But there was one stable point—Chick-fil-A topped ACSI’s list, as it has for 10 straight years.

Being privately held, Chick-fil-A is a brand that doesn’t share traffic figures. It seems safe to assume, though, the brand isn’t struggling to generate transactions. The brand in 2023 reached a record $21.6 billion in systemwide sales (up from $18.815 billion and $16.674 billion in the prior two years, respectively). Only three restaurant chains in America eclipsed the $20 billion mark in 2023—McDonald’s ($53.1 billion), Starbucks ($28.7 billion), and Chick-fil-A.

This as Chick-fil-A totaled 2,552 domestic locations year-end to McDonald’s 13,457 and Starbucks 16,346. The main divider was average-unit volume. No restaurant chain in the top-50 grossing brands in the U.S. reported as high as Chick-fil-A’s $7.450 million. Raising Cain’s was next at $5.690 million. Chick-fil-A’s drive-thrus reeled in $9.374 million. And all this despite being open six days a week.

KFC was second in the study, even in light of overall challenges in the U.S. market. KFC’s domestic comps slid 7 percent in Q1. It marked the first negative result since mid-2022, when the brand lapped the launch of its chicken sandwich, though comps were flat in the last two quarters of fiscal 2023. Yum! CEO David Gibbs attributed Q1’s downturn to winter weather in the first part of the quarter and “chicken value promotions” from competitors.

Again, speaking to the wider hurdles, monthly visits at KFC’s domestic stores were trending negative in the low-single-digits heading toward 2024, and the declines accelerated in the first few months of the year, according to data from Year-over-year traffic fell 7.5 percent in January and 6.2 percent in February before plummeting 12.2 percent in March.

Gibbs said KFC was working behind the curtain to “boldly reset the brand,” details of which are forthcoming. Culver’s, Panera, Arby’s, and Starbucks tied for fourth.

As a category, most trends showed relatively in line year-to-year. Order accuracy, mobile quality, and mobile reliability improved as technology appears to be helping strip friction. In fact, mobile quality exceeded that of full-service chains in the study. Quick-serves also received high benchmarks for staff courtesy and F&B quality (84), although they were outperformed, naturally, by sit-down brands across those measures. “As noted for full-service restaurants, pressure for some consumers to reduce discretionary spending will require restaurants to provide an exceptional customer experience to maintain their loyalty,” the ACSI said. “As with full-service restaurants, fast food respondents for the 2024 study have somewhat higher income levels and college graduation rates compared to the prior year, consistent with reporting that lower-income consumers are eating out less frequently.”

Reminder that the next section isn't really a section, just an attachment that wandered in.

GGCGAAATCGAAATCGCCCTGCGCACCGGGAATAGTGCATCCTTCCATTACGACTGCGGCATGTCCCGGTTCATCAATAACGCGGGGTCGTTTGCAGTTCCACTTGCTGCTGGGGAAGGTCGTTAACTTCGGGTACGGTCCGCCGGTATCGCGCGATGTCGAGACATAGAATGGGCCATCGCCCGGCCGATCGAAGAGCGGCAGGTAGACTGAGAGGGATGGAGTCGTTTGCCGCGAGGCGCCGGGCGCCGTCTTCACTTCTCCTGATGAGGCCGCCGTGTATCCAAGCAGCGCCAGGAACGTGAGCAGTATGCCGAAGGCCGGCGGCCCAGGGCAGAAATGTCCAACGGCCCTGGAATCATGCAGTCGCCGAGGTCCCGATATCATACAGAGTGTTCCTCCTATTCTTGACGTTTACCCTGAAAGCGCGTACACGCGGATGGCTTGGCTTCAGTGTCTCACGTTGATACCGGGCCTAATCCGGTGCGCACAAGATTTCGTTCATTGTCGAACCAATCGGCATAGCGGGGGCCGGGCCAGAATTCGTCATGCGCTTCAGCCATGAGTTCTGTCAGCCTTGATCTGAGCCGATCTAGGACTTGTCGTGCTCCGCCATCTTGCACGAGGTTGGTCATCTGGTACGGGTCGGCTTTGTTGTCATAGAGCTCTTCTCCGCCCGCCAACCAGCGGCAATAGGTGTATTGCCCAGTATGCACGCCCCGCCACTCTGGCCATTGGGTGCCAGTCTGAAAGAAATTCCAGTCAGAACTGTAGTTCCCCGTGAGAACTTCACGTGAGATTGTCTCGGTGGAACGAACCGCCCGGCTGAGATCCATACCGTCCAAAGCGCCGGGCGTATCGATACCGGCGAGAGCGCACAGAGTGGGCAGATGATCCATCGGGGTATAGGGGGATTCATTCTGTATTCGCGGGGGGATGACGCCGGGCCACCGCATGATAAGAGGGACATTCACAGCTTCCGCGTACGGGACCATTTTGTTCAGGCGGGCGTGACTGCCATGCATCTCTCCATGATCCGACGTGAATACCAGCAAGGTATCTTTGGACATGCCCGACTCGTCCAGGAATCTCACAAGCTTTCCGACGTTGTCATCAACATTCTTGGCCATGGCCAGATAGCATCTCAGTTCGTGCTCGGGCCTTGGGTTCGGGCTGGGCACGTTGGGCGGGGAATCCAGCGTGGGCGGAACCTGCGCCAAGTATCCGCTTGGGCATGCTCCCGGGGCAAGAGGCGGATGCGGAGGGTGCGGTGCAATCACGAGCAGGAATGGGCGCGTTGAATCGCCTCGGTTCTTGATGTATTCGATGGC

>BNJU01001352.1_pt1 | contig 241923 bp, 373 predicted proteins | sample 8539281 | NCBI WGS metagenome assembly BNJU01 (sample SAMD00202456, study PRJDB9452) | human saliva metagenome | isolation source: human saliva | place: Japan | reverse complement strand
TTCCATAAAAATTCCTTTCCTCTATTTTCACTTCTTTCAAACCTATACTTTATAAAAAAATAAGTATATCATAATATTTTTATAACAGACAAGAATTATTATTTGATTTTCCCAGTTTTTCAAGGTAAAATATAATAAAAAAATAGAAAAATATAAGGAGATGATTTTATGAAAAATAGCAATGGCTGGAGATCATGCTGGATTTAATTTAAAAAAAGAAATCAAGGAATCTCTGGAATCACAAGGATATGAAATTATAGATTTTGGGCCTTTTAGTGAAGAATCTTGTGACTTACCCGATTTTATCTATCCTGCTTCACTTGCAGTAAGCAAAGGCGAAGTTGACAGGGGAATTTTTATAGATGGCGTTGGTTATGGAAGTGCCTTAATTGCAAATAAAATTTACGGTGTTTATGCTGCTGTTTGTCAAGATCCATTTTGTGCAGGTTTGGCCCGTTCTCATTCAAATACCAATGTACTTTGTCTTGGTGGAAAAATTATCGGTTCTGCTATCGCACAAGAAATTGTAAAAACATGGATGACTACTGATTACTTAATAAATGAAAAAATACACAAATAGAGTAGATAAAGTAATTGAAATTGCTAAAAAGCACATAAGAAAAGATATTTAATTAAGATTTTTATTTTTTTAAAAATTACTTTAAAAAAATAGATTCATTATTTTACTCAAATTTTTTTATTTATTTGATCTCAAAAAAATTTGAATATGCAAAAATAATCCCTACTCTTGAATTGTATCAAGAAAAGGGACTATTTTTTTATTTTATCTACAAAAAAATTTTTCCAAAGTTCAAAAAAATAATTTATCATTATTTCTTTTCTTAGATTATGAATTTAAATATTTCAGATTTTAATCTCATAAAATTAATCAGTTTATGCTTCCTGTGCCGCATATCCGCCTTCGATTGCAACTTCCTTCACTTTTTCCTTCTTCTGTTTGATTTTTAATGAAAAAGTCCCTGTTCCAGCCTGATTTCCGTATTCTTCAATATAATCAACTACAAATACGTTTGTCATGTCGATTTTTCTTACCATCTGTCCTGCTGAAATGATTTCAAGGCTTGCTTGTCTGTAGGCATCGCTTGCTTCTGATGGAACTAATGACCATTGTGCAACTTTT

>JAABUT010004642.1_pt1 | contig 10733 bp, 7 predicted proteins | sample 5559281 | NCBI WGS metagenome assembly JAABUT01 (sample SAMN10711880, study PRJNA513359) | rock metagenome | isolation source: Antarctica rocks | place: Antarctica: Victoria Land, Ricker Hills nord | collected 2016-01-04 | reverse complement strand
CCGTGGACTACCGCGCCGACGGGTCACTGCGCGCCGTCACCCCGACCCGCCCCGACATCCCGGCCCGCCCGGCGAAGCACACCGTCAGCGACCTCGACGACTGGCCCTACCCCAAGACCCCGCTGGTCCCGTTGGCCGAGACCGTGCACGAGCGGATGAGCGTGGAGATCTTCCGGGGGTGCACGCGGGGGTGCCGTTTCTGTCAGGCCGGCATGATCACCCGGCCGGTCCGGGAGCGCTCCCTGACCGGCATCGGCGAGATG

Delivery into the fray

For the first time, ACSI measured the food delivery industry. It clocked in at 73, or significantly lower than full-service restaurants (84) and fast food (79).

As always, delivery perception boiled down to the occasion. Customers who use the channel tend to know what they’re getting into and react accordingly. Are they in a rush, for instance? If so, they’re likely to rank speed over quality and be OK with the cost. People using delivery services out of necessity, however (such as health or not having a vehicle), were frustrated with pricing.

The full-service view

Steak concepts tend to do well on ACSI’s index, and that was the case again as Texas Roadhouse and LongHorn locked at the top. Chili’s (up 4 percent) and IHOP (8 percent) made progress as they lean into value (3 for Me in Chili’s case). Outback, last year’s leader, slid 4 percent.

The chart below shows material movement, with guests appreciating the category’s ability to deliver experience alongside improving value. “Providing an outstanding customer experience will be even more critical for consumers feeling pressured to cut back on discretionary spending. Full-service restaurant respondents for this study have somewhat higher income levels and college graduation rates than in 2023, supporting reporting that lower-income consumers are eating in restaurants less frequently,” the ACSI said.

The ACSI Restaurant and Food Delivery Study 2024 was based on 14,604 completed surveys. Customers were chosen at random and contacted via email between April 2023 and March 2024 for the restaurant industries and between November 2023 and March 2024 for food delivery.

Consumer Trends, Fast Casual, Fast Food, Story, Chick-fil-A